Report: Surgeon Who Cares for Burned Afghan Women Forced into Hiding

Afghan medical staff members (C) stand at the entrance of a hospital as they wait to receive the victims of blasts in Kabul on November 2, 2021, after Afghanistan's capital was hit by two blasts near a military hospital, Taliban officials said, with a witness also reporting gunfire. (Photo by …
Photo by -/AFP via Getty Images

Thirty-two-year-old Dr. K remembers the first time the Taliban terrorist group took over Afghanistan in 1995, according to NPR.

She was seven years old when girls were banned from attending school.

“Inspired by her mother, who worked as a gynecologist, she enrolled to study medicine after the fall of the Taliban in 2001. By 2016, she had become a surgical resident at the country’s only burn center, in the western province of Herat,” the outlet continued:

In her five years of practice, Dr. K has treated hundreds of women whose husbands set them on fire or thrown acid on them – as well as women suffering from domestic violence who chose to end their lives to escape the abuse, often opting for self-immolation. Now she says her life is in danger because of her work.

Because the Taliban retook power, Dr. K requested she be identified with the initial of her last name.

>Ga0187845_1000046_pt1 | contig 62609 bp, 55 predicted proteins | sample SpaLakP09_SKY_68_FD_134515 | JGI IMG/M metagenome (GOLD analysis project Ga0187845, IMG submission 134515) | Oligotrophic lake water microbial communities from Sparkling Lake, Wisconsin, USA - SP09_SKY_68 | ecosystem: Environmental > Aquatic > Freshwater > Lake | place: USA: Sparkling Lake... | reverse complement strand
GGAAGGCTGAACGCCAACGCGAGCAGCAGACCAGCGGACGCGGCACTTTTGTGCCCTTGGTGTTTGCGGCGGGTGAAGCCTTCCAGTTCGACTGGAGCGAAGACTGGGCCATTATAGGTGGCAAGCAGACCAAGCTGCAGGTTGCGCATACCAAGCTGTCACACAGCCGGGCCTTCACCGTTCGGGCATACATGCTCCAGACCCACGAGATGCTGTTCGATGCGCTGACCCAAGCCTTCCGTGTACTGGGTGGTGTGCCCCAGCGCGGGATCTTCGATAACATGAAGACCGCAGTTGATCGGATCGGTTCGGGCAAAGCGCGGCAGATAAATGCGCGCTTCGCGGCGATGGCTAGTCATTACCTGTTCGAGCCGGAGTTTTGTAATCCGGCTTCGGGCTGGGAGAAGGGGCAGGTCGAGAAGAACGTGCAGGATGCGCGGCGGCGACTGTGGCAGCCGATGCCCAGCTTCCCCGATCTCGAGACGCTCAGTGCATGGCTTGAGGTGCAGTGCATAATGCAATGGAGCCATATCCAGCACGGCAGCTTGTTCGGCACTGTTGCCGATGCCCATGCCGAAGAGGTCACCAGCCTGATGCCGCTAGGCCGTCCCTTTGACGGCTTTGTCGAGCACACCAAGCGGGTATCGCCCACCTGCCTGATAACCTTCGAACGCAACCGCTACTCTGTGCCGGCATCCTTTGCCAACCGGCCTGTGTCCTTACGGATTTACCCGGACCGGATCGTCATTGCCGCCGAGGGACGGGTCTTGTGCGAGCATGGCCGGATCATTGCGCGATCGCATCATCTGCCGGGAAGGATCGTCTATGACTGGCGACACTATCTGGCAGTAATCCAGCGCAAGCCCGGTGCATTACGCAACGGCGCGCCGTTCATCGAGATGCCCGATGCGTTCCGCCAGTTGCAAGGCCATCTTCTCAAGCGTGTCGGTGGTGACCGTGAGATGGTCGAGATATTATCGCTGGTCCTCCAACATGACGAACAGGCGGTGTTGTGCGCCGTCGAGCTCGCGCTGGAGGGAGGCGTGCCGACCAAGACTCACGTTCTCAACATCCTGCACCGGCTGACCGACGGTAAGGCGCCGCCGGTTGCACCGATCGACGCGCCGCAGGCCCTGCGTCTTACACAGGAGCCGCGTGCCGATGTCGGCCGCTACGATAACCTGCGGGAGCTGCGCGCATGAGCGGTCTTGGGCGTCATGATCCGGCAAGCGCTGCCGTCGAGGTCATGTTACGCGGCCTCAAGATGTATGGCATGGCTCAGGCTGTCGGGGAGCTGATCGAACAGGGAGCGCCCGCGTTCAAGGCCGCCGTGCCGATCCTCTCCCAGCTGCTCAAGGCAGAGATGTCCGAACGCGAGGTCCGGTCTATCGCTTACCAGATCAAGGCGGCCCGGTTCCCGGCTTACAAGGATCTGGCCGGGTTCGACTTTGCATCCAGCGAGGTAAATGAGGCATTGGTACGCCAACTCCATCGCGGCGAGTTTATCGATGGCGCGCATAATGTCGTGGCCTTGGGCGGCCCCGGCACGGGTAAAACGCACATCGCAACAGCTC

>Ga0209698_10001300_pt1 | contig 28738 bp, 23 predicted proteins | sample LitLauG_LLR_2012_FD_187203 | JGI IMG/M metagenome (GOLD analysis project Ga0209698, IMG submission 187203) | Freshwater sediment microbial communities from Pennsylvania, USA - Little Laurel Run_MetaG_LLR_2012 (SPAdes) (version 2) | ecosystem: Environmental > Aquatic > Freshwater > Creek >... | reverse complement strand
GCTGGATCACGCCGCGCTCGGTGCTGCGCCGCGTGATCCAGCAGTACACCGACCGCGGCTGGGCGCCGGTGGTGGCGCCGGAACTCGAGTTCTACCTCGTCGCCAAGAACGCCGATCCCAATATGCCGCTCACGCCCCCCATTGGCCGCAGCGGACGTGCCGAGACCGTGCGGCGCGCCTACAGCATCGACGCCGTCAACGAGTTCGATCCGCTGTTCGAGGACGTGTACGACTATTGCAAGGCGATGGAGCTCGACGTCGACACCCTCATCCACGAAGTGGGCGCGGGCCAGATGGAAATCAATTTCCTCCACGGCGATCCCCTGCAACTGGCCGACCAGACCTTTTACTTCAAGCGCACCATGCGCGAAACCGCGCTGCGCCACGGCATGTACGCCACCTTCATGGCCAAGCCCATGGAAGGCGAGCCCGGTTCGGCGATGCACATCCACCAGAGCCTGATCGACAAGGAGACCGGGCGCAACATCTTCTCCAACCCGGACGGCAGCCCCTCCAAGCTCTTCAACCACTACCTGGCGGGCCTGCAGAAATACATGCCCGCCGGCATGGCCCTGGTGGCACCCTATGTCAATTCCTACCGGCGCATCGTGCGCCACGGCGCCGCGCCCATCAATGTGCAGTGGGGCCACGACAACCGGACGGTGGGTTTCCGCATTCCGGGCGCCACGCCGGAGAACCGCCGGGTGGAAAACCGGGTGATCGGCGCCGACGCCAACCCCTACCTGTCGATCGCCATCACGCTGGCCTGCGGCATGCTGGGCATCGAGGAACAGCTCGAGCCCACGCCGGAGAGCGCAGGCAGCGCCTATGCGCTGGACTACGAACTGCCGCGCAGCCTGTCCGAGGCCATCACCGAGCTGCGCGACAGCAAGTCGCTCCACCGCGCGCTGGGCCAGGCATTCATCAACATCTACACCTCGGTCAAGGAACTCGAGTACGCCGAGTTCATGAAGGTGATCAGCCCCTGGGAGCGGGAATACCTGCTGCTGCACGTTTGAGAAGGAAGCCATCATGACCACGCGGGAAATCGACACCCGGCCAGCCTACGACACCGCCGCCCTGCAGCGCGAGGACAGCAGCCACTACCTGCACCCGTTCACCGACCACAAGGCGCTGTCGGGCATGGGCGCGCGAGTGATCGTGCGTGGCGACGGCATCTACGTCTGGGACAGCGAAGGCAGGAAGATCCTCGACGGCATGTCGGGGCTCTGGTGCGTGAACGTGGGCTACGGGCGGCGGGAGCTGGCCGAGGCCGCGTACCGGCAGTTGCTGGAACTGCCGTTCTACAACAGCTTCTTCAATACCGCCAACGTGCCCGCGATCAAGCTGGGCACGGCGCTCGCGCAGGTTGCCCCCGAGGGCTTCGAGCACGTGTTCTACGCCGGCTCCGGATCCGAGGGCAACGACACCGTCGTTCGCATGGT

“She reports that she has been threatened by Taliban commanders acting on the wishes of an ex-husband of one of her jailed patients, now released, as well as men who blame her for their incarceration and divorce,” the report said.

The Taliban’s takeover of the country and its crackdown on women’s freedom also spread to clinics where midwives help bring babies into the world.

Members of the Taliban Badri 313 military unit arrive at the Kabul airport in Kabul on August 31, 2021, after the US has pulled all its troops out of the country to end a brutal 20-year war -- one that started and ended with the hardline Islamist in power. (Photo by WAKIL KOHSAR / AFP) (Photo by WAKIL KOHSAR/AFP via Getty Images)

Members of the Taliban Badri 313 military unit arrive at the Kabul airport in Kabul on August 31, 2021, after the US has pulled all its troops out of the country to end a brutal 20-year war (WAKIL KOHSAR/AFP via Getty Images).

The Christian Science Monitor reported:

Midwives occupy a rare nexus that is a conundrum for the jihadis: Modern midwifery requires educated women to perform lifesaving work, which benefits the Taliban’s own wives, mothers, and daughters. But that necessity rubs up against many Taliban rules – applied haphazardly from region to region, so far – that restrict women’s education and movement.

Meanwhile, Afghan families, deprived of humanitarian aid after the Taliban took power, are increasingly selling their young daughters for paltry amounts to older men to keep from starving, multiple recent reports said.

Dr. K has not been able to go back to the hospital because of the reported threats against her, even as patients asked for her treatment.

However, she feels afraid for her own life, according to NPR.

“I’m also mentally stressed. I am a doctor who has become a patient herself,” she commented.

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